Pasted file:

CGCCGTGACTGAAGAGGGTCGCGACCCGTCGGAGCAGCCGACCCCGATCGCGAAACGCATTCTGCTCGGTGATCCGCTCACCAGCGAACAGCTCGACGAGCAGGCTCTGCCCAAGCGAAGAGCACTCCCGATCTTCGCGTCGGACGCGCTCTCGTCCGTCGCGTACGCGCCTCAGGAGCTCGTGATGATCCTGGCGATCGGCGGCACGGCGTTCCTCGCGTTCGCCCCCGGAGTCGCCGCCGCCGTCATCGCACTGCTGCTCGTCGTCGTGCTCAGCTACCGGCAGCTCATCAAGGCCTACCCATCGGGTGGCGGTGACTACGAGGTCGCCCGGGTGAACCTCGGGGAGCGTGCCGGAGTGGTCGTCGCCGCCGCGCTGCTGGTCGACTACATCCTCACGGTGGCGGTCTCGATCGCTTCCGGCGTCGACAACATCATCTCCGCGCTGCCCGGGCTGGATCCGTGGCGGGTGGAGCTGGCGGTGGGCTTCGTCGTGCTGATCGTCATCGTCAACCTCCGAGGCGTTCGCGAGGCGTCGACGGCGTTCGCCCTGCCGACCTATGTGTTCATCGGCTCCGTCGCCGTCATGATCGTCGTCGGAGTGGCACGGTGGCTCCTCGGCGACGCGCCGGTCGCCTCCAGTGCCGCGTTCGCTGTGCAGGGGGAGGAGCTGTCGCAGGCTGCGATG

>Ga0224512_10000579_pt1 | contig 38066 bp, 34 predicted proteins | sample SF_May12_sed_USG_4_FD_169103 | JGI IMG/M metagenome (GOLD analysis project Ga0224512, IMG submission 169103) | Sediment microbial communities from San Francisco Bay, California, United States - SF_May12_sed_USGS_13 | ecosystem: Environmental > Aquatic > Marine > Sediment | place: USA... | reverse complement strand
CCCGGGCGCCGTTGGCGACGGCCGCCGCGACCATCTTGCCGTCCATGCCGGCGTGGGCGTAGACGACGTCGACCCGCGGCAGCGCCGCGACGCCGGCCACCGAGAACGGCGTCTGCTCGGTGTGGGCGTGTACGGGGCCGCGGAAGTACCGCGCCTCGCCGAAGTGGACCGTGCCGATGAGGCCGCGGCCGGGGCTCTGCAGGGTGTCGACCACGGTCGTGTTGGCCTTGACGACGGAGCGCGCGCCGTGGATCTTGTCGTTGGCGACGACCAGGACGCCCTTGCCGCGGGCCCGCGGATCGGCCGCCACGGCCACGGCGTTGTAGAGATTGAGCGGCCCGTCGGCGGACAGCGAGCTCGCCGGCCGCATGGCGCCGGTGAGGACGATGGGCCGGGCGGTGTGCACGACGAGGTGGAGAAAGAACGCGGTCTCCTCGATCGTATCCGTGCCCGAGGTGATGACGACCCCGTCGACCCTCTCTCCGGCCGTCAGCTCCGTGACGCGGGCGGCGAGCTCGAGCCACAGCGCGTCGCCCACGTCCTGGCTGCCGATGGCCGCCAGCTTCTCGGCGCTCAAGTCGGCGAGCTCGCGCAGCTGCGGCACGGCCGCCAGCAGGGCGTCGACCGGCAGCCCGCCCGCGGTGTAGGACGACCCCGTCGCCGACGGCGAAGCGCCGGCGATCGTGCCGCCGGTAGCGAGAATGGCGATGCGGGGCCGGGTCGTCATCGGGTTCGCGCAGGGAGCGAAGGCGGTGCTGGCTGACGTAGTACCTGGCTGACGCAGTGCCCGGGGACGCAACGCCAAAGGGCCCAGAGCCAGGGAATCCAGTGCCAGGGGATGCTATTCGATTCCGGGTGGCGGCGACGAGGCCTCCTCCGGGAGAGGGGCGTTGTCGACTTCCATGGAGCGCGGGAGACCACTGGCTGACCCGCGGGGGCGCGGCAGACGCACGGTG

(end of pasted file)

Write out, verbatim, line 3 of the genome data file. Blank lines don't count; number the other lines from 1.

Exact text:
CCCGGGCGCCGTTGGCGACGGCCGCCGCGACCATCTTGCCGTCCATGCCGGCGTGGGCGTAGACGACGTCGACCCGCGGCAGCGCCGCGACGCCGGCCACCGAGAACGGCGTCTGCTCGGTGTGGGCGTGTACGGGGCCGCGGAAGTACCGCGCCTCGCCGAAGTGGACCGTGCCGATGAGGCCGCGGCCGGGGCTCTGCAGGGTGTCGACCACGGTCGTGTTGGCCTTGACGACGGAGCGCGCGCCGTGGATCTTGTCGTTGGCGACGACCAGGACGCCCTTGCCGCGGGCCCGCGGATCGGCCGCCACGGCCACGGCGTTGTAGAGATTGAGCGGCCCGTCGGCGGACAGCGAGCTCGCCGGCCGCATGGCGCCGGTGAGGACGATGGGCCGGGCGGTGTGCACGACGAGGTGGAGAAAGAACGCGGTCTCCTCGATCGTATCCGTGCCCGAGGTGATGACGACCCCGTCGACCCTCTCTCCGGCCGTCAGCTCCGTGACGCGGGCGGCGAGCTCGAGCCACAGCGCGTCGCCCACGTCCTGGCTGCCGATGGCCGCCAGCTTCTCGGCGCTCAAGTCGGCGAGCTCGCGCAGCTGCGGCACGGCCGCCAGCAGGGCGTCGACCGGCAGCCCGCCCGCGGTGTAGGACGACCCCGTCGCCGACGGCGAAGCGCCGGCGATCGTGCCGCCGGTAGCGAGAATGGCGATGCGGGGCCGGGTCGTCATCGGGTTCGCGCAGGGAGCGAAGGCGGTGCTGGCTGACGTAGTACCTGGCTGACGCAGTGCCCGGGGACGCAACGCCAAAGGGCCCAGAGCCAGGGAATCCAGTGCCAGGGGATGCTATTCGATTCCGGGTGGCGGCGACGAGGCCTCCTCCGGGAGAGGGGCGTTGTCGACTTCCATGGAGCGCGGGAGACCACTGGCTGACCCGCGGGGGCGCGGCAGACGCACGGTG